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Dual threats take center stage

Scott Haynes, College Football Senior Editor

Philadelphia, PA (Sports Network) - Tim Tebow (2007) and Eric Crouch (2001) both won the Heisman Trophy as athletic signal-callers, who were known more for their ability to run the football rather than pass it. Charlie Ward (1993) was a legitimate hybrid, with the ability to beat a team with his arm or his legs.

As the 2010 season has unfolded, it is becoming more and more likely that another multi-talented QB is going to win the most coveted piece of hardware in the game.

Dual-threat QBs are clearly the way of the future and are currently leading some of the nation's top programs. From Ohio State's Terrelle Pryor to Baylor's Robert Griffin III, to Nevada's Colin Kaepernick, to Virginia Tech's Tyrod Taylor, QBs are giving opposing defensive coordinators nightmares in trying to come up with a gameplan to neutralize them.

However, the ones at Michigan and Auburn are taking it to a new level and both Denard Robinson and Cam Newton are sitting atop the Heisman race as a result.

Denard Robinson has taken the nation by storm, with his gaudy stats in terms of total offense.
If the season were a sprint, the Wolverines' sophomore QB would already have the Heisman sitting on his mantle. Coming into the season, Michigan head coach Rich Rodriguez had the luxury of a pair of talented signal-callers in Robinson and Tate Forcier. However, it is Robinson who has taken the nation by storm, with his gaudy stats in terms of total offense, including rolling up over 500 yards himself in the win over Notre Dame.

Heading into this week's action, Robinson is second in the nation in rushing (156.6 ypg), having gone off for 1,096 yards and nine TDs. He is 16th nationally in passing with a rating of 159.09, having completed 67.8 percent of his throws, for 1,319 yards, with an additional nine TDs. His style of play however, has led to him being nicked up in a couple of recent games, so the real question is whether or not the 6-0, 193-pounder (that listing is very generous) will be able to stand up when the season comes to a close.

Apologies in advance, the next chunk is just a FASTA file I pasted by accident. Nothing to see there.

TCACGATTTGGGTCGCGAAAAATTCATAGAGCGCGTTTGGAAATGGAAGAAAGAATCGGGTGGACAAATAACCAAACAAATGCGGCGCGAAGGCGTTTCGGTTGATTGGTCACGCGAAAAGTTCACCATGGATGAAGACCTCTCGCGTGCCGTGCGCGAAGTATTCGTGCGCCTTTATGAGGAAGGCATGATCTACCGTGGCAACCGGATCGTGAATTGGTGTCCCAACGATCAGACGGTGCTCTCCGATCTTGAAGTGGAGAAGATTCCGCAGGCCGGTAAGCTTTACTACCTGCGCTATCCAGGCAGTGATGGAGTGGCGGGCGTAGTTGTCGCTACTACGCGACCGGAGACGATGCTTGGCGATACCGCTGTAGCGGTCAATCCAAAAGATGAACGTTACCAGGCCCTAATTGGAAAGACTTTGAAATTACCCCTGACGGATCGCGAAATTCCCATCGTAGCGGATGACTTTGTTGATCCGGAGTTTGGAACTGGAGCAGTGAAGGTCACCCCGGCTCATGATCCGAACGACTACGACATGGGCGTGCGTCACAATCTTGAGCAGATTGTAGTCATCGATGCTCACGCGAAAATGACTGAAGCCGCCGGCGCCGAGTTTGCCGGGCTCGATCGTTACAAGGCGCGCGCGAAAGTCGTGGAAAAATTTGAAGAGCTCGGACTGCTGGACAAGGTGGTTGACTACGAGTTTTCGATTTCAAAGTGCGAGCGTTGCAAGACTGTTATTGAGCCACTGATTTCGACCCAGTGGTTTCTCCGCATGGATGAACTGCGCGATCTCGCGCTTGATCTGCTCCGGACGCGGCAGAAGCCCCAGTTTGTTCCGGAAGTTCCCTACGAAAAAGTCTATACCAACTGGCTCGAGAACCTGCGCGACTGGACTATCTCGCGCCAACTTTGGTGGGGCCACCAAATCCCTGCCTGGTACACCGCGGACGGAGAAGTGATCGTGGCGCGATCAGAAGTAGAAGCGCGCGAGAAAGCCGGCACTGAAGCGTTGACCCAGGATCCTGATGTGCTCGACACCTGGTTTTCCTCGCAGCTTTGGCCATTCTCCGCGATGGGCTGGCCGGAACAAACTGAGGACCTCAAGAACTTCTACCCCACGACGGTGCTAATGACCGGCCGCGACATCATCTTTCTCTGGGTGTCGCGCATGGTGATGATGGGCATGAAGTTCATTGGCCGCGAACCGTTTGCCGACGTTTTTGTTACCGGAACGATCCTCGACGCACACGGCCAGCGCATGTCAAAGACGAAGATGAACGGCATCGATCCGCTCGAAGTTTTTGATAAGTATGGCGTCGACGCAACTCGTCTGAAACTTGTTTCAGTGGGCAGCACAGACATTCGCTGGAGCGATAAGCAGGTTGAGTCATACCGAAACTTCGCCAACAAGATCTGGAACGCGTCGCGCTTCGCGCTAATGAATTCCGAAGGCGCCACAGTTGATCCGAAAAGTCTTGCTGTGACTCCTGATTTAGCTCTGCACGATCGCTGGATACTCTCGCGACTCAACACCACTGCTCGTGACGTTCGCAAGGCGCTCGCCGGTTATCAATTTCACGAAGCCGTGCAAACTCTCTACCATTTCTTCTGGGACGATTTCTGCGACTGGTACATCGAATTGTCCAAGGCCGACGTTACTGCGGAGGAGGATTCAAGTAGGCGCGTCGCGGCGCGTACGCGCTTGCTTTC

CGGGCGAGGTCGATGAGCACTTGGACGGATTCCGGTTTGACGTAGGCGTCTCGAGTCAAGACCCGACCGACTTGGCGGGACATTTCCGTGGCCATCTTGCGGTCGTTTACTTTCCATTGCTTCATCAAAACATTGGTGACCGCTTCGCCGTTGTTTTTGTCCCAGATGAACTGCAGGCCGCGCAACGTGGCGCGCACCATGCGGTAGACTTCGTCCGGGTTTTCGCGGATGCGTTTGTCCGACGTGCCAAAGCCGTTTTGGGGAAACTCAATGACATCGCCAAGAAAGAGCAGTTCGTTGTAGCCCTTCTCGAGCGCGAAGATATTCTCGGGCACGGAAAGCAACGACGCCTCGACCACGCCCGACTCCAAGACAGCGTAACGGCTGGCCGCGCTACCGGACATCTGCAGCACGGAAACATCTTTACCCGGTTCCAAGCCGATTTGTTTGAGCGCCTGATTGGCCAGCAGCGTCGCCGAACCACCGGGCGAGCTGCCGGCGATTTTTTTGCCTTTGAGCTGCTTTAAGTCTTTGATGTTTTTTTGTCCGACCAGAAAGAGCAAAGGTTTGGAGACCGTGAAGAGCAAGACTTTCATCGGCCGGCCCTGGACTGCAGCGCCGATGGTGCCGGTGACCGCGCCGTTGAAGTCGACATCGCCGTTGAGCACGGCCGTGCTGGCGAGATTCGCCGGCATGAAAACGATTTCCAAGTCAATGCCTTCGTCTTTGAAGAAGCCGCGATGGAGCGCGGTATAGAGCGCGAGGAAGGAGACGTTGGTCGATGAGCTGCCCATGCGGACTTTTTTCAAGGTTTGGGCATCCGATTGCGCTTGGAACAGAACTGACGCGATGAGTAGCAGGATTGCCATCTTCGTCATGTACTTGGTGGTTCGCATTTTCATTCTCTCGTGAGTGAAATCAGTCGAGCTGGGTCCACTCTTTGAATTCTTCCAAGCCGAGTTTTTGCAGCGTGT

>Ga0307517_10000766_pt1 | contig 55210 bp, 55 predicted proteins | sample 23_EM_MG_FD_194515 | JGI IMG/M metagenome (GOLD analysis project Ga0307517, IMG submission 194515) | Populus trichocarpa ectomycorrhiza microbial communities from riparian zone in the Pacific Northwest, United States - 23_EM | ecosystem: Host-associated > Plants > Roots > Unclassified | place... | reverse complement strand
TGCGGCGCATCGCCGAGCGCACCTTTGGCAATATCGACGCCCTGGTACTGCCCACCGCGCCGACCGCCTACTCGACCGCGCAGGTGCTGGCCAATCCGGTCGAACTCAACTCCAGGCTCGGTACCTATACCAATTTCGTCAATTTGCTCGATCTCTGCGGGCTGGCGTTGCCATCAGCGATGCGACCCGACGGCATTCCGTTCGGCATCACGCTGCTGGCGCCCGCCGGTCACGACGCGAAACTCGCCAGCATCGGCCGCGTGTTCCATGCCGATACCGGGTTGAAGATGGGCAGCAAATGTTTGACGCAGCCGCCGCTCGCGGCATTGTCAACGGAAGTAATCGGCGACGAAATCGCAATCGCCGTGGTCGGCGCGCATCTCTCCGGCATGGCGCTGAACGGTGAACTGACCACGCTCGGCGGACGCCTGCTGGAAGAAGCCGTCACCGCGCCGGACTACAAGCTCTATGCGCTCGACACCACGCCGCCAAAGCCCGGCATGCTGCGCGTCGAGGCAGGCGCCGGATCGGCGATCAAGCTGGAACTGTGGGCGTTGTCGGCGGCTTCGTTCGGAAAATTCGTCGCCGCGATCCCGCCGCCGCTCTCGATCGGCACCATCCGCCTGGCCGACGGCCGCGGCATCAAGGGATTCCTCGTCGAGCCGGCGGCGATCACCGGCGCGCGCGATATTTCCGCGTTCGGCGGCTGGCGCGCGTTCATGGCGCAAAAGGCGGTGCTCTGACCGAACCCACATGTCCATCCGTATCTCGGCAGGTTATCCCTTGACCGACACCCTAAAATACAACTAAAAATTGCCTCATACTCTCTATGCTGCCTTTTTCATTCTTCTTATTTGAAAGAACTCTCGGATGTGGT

Still there is no denying the numbers to this point and that kind of efficiency from the quarterback position is rare most seasons.

I think we are all finding out that 2010 is a little different, though. Any year that a pair of non-BCS schools (Boise State and TCU) are in a position to vie for a national title as November approaches has to be considered anything but "normal."

While Robinson burst out of the gates and seemed out of reach in terms of the race for the Heisman, Auburn's Cam Newton has been steadily gaining ground and may just be ahead of his counterpart in Ann Arbor at this point.

Buried behind a guy by the name of Tebow in Gainesville, Newton's decision to transfer has paid huge dividends for Gene Chizik and his Auburn Tigers.

The 6-6, 250-pounder looks more like a defensive end than a quarterback, but there is no denying his talent under center. Newton is second in the nation in terms of passing efficiency (180.93), having completed 65.6 percent of his passes, for 1,278 yards and 13 TDs. He has the ability to make all the necessary throws on the field, but that is probably the second-best thing he does. Newton is 11th in the nation in rushing (122.9 ypg), amassing 860 yards and 12 TDs thus far.

As the competition has moved into SEC action, Newton has actually gotten better, averaging 158.0 yards per game rushing, with 10 TDs (both league- highs). He is also the only player in SEC history to rush for three or more TDs in three straight league bouts. Newton is currently on pace for 1,474 yards rushing, which would obliterate the SEC record for rushing yards by a QB in a season, set by another Auburn signal-caller (Jimmy Sidle -- 1,006 yards), back in 1963.

Newton has LSU this week and Alabama in the regular-season finale. A big game against the Bayou Bengals will all but lock him into a trip to New York as a Heisman finalist. Doing the same against the defending national champions might just put his name on the award.

Comments? Criticism? Applause? Contact Scott Haynes at shaynes@sportsnetwork.com.

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